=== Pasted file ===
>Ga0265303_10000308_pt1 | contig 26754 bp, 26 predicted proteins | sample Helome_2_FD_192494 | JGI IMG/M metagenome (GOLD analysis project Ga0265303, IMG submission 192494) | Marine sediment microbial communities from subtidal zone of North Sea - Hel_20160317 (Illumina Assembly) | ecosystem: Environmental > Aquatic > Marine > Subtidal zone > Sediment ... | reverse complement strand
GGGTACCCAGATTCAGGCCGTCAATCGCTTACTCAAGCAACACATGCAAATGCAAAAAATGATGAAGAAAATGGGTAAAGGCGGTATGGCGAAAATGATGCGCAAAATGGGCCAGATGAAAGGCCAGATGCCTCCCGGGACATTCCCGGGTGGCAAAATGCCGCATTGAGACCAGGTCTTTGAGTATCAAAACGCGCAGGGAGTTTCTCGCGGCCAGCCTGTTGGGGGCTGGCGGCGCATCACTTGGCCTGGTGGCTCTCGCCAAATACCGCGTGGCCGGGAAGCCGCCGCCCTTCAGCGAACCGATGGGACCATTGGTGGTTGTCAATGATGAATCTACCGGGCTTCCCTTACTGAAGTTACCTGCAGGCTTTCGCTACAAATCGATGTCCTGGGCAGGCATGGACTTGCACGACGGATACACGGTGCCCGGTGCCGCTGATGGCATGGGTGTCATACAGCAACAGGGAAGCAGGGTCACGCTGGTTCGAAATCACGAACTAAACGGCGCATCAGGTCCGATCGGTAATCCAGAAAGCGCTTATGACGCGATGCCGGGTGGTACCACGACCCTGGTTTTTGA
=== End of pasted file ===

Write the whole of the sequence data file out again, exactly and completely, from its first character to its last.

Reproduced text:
>Ga0265303_10000308_pt1 | contig 26754 bp, 26 predicted proteins | sample Helome_2_FD_192494 | JGI IMG/M metagenome (GOLD analysis project Ga0265303, IMG submission 192494) | Marine sediment microbial communities from subtidal zone of North Sea - Hel_20160317 (Illumina Assembly) | ecosystem: Environmental > Aquatic > Marine > Subtidal zone > Sediment ... | reverse complement strand
GGGTACCCAGATTCAGGCCGTCAATCGCTTACTCAAGCAACACATGCAAATGCAAAAAATGATGAAGAAAATGGGTAAAGGCGGTATGGCGAAAATGATGCGCAAAATGGGCCAGATGAAAGGCCAGATGCCTCCCGGGACATTCCCGGGTGGCAAAATGCCGCATTGAGACCAGGTCTTTGAGTATCAAAACGCGCAGGGAGTTTCTCGCGGCCAGCCTGTTGGGGGCTGGCGGCGCATCACTTGGCCTGGTGGCTCTCGCCAAATACCGCGTGGCCGGGAAGCCGCCGCCCTTCAGCGAACCGATGGGACCATTGGTGGTTGTCAATGATGAATCTACCGGGCTTCCCTTACTGAAGTTACCTGCAGGCTTTCGCTACAAATCGATGTCCTGGGCAGGCATGGACTTGCACGACGGATACACGGTGCCCGGTGCCGCTGATGGCATGGGTGTCATACAGCAACAGGGAAGCAGGGTCACGCTGGTTCGAAATCACGAACTAAACGGCGCATCAGGTCCGATCGGTAATCCAGAAAGCGCTTATGACGCGATGCCGGGTGGTACCACGACCCTGGTTTTTGA